Film reviews / June 2017 (Issue 36: Writing Japan)

Makoto Shinkai's Your Name

by Douglas Berman


Makoto Shinkai, Your Name (Kimi no nawa), 2017. 161 min.


Love is a striking example of how little reality means to us.

The bond between ourselves and another person exists only in our minds. Memory as it grows fainter loosens them, and notwithstanding the illusion by which we want to be duped and which, out of love, friendship, politeness, deference, duty, we dupe other people, we exist alone. Man is the creature who cannot escape from himself, who knows other people only in himself, and when he asserts the contrary, he is lying.

—Marcel Proust, In Search of Lost Time


Makoto Shinkai's 2017 animated film, Your Name, portrays a bucolic community threatened by a cosmic force and two adolescents who find themselves spending far too much time in each other's bodies due to the magical powers somehow latent in rice wine. While the premise sounds patently absurd, it is a good film—a fast-moving and occasionally thought-provoking meditation on reality, provided one does not spend too much energy trying to figure it all out. In the end, Your Name is less Inception than When Harry Met Sally.

Plot-wise, two teenagers, around the same age, are growing up in contemporary Japan: the girl (Mitsuha) inhabits an idyllic, though slightly stultifying, pastoral wonderland, replete with small country stores and a large lake; the other person, a male named Taki, resides in modern, hectic, Tokyo, equally fascinating, albeit in different ways.

Mitsuha is first seen behaving strangely in front of her classmates. What we don't know at this point is that through a kind of sci-fi presto-change-o switcheroo, she has begun to alternate her body with Taki, a city boy she's never met. Intermittently, as in a dream—and dreaming and waking are referenced repeatedly throughout the film—for short periods every day, they take over each other's bodies, only to have their memories erased as soon as they awake. Most of the movie tracks each character as they try to discover the other person's identity and, later, stave off a threat to the girl's homeland.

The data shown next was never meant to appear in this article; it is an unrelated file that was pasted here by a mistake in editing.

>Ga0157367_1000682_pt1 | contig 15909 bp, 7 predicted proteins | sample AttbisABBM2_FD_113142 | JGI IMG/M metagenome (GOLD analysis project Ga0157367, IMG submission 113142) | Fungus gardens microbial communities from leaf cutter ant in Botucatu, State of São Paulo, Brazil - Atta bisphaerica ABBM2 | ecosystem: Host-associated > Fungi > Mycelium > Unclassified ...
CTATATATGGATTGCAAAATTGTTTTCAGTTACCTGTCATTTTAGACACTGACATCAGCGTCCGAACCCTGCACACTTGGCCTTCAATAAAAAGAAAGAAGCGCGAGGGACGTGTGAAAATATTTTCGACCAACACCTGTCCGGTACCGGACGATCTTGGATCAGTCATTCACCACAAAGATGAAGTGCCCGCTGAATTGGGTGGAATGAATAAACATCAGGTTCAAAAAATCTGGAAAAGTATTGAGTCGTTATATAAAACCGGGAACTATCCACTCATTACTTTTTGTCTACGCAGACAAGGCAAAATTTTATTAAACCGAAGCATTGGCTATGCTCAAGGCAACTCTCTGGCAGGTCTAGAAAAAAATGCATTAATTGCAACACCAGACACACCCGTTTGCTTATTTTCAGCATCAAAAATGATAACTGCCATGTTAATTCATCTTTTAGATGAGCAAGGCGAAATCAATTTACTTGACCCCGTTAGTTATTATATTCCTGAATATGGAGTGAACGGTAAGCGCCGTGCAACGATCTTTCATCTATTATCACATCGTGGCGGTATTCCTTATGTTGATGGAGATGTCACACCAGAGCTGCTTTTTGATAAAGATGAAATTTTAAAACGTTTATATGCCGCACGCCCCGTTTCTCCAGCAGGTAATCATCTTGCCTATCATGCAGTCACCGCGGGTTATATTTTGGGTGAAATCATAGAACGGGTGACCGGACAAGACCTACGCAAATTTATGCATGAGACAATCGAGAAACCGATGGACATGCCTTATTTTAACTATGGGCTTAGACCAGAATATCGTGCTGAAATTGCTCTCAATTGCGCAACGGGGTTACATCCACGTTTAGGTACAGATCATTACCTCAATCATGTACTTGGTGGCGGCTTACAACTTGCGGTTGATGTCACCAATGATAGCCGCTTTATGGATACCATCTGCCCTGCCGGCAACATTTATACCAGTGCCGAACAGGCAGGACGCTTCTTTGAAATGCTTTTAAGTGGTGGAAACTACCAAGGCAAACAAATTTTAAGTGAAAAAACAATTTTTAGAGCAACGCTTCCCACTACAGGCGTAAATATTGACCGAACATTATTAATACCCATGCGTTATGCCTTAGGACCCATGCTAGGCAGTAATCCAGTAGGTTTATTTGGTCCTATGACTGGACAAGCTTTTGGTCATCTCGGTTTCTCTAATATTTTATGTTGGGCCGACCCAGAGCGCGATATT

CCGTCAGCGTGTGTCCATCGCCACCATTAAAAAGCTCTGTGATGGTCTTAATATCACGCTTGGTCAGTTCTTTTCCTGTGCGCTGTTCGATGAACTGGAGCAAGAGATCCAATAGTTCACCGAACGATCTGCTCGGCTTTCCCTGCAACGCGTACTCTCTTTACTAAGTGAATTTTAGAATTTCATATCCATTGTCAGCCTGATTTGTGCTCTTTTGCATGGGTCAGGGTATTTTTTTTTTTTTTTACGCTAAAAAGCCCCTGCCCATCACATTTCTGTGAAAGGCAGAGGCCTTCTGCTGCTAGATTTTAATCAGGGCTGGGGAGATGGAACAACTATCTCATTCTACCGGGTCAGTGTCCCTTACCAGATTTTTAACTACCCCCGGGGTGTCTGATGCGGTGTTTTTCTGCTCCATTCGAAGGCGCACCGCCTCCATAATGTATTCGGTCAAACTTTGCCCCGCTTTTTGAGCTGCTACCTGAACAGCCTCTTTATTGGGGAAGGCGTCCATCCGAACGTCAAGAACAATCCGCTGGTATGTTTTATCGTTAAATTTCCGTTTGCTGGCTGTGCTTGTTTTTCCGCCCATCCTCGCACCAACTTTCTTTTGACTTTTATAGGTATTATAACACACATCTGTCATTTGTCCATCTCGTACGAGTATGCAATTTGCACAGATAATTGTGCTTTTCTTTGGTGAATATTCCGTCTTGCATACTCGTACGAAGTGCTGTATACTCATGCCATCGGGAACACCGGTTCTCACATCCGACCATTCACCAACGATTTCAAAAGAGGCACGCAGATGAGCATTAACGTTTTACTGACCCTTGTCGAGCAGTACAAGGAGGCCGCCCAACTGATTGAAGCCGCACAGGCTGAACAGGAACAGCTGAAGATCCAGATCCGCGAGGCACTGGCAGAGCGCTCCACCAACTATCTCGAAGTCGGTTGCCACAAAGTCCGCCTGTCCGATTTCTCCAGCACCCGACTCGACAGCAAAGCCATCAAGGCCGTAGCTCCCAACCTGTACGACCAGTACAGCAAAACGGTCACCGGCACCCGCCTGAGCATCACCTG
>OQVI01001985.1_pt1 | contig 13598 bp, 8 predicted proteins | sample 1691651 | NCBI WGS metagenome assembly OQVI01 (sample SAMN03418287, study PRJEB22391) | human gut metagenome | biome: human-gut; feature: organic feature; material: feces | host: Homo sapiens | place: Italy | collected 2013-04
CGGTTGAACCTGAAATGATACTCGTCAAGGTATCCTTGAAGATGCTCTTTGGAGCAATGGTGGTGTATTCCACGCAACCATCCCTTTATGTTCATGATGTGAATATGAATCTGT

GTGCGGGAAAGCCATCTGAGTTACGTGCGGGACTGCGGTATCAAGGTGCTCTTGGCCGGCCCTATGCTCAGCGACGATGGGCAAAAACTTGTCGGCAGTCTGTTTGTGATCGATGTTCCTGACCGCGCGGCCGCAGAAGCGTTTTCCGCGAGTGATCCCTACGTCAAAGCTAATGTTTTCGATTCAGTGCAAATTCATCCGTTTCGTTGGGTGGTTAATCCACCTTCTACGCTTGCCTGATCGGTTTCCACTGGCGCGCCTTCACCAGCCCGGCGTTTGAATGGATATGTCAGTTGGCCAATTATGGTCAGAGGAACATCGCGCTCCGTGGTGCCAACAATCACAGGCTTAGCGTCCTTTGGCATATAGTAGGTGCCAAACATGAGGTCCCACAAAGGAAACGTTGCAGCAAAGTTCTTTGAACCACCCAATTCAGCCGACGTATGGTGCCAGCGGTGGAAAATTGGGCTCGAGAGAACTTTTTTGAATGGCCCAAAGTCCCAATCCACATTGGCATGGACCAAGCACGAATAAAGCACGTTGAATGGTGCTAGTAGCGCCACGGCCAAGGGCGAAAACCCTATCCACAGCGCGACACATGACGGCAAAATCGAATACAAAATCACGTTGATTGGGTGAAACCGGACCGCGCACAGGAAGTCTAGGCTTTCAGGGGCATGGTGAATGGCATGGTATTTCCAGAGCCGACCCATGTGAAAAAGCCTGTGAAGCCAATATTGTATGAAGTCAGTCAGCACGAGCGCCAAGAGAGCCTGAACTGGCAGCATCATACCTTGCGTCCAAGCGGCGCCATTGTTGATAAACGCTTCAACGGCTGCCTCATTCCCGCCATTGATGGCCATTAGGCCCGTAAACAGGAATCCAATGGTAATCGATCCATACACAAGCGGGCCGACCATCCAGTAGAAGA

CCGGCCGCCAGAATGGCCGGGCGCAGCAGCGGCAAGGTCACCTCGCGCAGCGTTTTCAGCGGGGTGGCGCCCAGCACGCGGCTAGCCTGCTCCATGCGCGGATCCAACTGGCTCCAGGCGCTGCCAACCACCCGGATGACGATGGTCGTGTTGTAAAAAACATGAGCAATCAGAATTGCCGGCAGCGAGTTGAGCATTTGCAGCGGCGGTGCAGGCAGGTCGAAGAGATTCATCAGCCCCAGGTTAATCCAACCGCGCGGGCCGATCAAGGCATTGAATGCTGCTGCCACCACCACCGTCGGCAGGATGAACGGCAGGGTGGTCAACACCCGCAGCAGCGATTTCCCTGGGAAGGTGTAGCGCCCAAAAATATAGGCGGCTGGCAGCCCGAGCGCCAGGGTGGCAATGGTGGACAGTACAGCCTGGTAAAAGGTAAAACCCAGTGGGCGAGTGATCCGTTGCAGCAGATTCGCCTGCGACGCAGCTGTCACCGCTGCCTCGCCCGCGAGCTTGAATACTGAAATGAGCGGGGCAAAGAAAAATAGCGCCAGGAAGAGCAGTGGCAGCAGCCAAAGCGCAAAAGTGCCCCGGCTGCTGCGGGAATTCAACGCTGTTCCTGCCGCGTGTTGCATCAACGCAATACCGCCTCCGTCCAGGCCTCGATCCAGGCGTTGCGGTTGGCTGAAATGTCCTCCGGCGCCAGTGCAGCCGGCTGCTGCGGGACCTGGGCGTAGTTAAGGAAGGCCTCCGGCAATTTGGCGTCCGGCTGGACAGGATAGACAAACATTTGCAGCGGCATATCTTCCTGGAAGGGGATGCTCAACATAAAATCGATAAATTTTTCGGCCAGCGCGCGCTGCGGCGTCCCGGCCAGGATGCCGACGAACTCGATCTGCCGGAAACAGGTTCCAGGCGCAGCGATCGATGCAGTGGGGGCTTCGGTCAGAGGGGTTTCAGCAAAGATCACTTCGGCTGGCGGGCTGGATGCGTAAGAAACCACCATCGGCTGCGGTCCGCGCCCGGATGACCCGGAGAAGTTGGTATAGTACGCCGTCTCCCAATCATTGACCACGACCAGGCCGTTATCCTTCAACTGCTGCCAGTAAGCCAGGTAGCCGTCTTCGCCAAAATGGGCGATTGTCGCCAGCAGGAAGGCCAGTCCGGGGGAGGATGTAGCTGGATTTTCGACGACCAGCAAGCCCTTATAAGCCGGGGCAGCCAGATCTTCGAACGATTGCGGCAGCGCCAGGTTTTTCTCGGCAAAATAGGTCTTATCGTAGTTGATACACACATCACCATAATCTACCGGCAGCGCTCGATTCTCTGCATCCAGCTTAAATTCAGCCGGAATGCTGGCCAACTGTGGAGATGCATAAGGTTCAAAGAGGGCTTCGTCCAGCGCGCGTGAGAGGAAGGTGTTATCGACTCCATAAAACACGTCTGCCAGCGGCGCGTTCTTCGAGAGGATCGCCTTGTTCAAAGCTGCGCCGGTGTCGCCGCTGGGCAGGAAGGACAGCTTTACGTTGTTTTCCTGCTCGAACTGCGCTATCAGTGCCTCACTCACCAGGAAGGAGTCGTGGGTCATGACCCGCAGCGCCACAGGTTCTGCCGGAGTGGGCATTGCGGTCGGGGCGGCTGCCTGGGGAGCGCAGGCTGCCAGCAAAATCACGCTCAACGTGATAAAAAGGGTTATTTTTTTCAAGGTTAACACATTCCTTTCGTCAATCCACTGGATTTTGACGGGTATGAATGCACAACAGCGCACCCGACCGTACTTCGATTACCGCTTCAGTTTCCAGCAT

This is the main idea writ large. Your Name works most vividly, and enjoyably, in the early visitations, when we are first getting to know the characters and their dual abodes: the small-town feel, the abiding images of birds, slowly lofting into the sky, quiet roads, a high school soccer field, a country store and a pristine inland lake all evoke a kind of peaceful and timeless seclusion.

And while a good deal of Sturm und Drang appears in the last third, the small scenes early on work the best, such as when Mitsuha longs for a real coffee, and later, to her delight and confusion, finds her wish fulfilled in a bustling Tokyo café; in the varied encounters with classmates and friends and, most threateningly, in the confrontations with parents and teachers, those totemic archetypes of authority who are ever visible, even if mostly hovering in the background.

And Tokyo, while all pulsating street lights, underground subways and buildings, is not without its own poetic embellishments—less grim and relentless than the Blade Runner dystopias portrayed in depictions of the city—not least because we often see it through Mitsuha's uninitiated eyes. This is a film that celebrates the modern even as it conjures the fleeting ghosts of the past. Smart phones are ubiquitous; GPS is used at a crucial moment to track one of the character's locations. In Shinkai's Japan, technology is not to be feared but is simply part of the general locale.